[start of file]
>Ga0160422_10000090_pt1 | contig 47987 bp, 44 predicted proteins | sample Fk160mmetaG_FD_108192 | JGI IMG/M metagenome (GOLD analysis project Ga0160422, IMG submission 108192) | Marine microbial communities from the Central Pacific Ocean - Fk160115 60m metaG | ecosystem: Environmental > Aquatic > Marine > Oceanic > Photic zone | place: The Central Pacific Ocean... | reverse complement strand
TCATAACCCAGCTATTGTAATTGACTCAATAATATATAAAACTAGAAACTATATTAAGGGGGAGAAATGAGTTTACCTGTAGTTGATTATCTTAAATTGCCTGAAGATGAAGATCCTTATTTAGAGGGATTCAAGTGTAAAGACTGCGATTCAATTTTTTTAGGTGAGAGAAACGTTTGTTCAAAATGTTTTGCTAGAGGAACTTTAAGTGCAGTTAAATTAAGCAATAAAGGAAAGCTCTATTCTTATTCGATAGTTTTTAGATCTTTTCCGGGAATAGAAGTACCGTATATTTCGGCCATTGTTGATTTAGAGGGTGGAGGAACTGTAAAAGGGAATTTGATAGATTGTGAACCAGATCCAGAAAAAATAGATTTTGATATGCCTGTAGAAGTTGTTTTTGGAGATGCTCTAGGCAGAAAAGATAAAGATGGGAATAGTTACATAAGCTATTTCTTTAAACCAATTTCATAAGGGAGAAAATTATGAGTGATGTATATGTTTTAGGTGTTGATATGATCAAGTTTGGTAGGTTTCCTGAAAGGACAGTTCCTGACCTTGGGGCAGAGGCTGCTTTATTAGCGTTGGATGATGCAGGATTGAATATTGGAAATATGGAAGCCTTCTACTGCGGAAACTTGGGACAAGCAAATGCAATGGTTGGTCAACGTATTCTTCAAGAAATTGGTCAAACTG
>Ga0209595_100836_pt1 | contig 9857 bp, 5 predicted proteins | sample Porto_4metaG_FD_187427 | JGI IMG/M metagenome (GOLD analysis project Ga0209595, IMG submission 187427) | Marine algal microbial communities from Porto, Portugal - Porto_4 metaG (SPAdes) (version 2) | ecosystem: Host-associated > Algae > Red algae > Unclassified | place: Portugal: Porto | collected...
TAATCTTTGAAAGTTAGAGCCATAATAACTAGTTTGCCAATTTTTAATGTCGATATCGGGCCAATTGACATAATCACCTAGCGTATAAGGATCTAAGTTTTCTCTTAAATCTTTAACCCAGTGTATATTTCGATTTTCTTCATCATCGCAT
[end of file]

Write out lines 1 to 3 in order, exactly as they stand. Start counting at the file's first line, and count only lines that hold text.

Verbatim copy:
>Ga0160422_10000090_pt1 | contig 47987 bp, 44 predicted proteins | sample Fk160mmetaG_FD_108192 | JGI IMG/M metagenome (GOLD analysis project Ga0160422, IMG submission 108192) | Marine microbial communities from the Central Pacific Ocean - Fk160115 60m metaG | ecosystem: Environmental > Aquatic > Marine > Oceanic > Photic zone | place: The Central Pacific Ocean... | reverse complement strand
TCATAACCCAGCTATTGTAATTGACTCAATAATATATAAAACTAGAAACTATATTAAGGGGGAGAAATGAGTTTACCTGTAGTTGATTATCTTAAATTGCCTGAAGATGAAGATCCTTATTTAGAGGGATTCAAGTGTAAAGACTGCGATTCAATTTTTTTAGGTGAGAGAAACGTTTGTTCAAAATGTTTTGCTAGAGGAACTTTAAGTGCAGTTAAATTAAGCAATAAAGGAAAGCTCTATTCTTATTCGATAGTTTTTAGATCTTTTCCGGGAATAGAAGTACCGTATATTTCGGCCATTGTTGATTTAGAGGGTGGAGGAACTGTAAAAGGGAATTTGATAGATTGTGAACCAGATCCAGAAAAAATAGATTTTGATATGCCTGTAGAAGTTGTTTTTGGAGATGCTCTAGGCAGAAAAGATAAAGATGGGAATAGTTACATAAGCTATTTCTTTAAACCAATTTCATAAGGGAGAAAATTATGAGTGATGTATATGTTTTAGGTGTTGATATGATCAAGTTTGGTAGGTTTCCTGAAAGGACAGTTCCTGACCTTGGGGCAGAGGCTGCTTTATTAGCGTTGGATGATGCAGGATTGAATATTGGAAATATGGAAGCCTTCTACTGCGGAAACTTGGGACAAGCAAATGCAATGGTTGGTCAACGTATTCTTCAAGAAATTGGTCAAACTG
>Ga0209595_100836_pt1 | contig 9857 bp, 5 predicted proteins | sample Porto_4metaG_FD_187427 | JGI IMG/M metagenome (GOLD analysis project Ga0209595, IMG submission 187427) | Marine algal microbial communities from Porto, Portugal - Porto_4 metaG (SPAdes) (version 2) | ecosystem: Host-associated > Algae > Red algae > Unclassified | place: Portugal: Porto | collected...